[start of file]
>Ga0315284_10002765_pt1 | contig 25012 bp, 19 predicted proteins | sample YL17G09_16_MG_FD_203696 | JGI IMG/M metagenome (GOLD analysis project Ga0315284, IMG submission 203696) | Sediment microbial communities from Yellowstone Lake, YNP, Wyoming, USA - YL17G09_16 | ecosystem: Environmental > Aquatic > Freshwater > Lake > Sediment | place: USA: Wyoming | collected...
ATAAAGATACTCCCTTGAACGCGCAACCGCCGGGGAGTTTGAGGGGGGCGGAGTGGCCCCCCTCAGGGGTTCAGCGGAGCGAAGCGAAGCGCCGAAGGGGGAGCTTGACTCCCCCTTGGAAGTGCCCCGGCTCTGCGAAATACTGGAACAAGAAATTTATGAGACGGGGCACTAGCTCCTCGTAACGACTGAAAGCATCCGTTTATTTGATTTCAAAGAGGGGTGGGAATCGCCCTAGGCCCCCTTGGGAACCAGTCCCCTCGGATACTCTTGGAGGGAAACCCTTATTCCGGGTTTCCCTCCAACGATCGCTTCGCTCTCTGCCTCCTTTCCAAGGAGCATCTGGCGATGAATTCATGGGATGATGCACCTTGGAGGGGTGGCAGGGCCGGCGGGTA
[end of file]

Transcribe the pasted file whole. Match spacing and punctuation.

>Ga0315284_10002765_pt1 | contig 25012 bp, 19 predicted proteins | sample YL17G09_16_MG_FD_203696 | JGI IMG/M metagenome (GOLD analysis project Ga0315284, IMG submission 203696) | Sediment microbial communities from Yellowstone Lake, YNP, Wyoming, USA - YL17G09_16 | ecosystem: Environmental > Aquatic > Freshwater > Lake > Sediment | place: USA: Wyoming | collected...
ATAAAGATACTCCCTTGAACGCGCAACCGCCGGGGAGTTTGAGGGGGGCGGAGTGGCCCCCCTCAGGGGTTCAGCGGAGCGAAGCGAAGCGCCGAAGGGGGAGCTTGACTCCCCCTTGGAAGTGCCCCGGCTCTGCGAAATACTGGAACAAGAAATTTATGAGACGGGGCACTAGCTCCTCGTAACGACTGAAAGCATCCGTTTATTTGATTTCAAAGAGGGGTGGGAATCGCCCTAGGCCCCCTTGGGAACCAGTCCCCTCGGATACTCTTGGAGGGAAACCCTTATTCCGGGTTTCCCTCCAACGATCGCTTCGCTCTCTGCCTCCTTTCCAAGGAGCATCTGGCGATGAATTCATGGGATGATGCACCTTGGAGGGGTGGCAGGGCCGGCGGGTA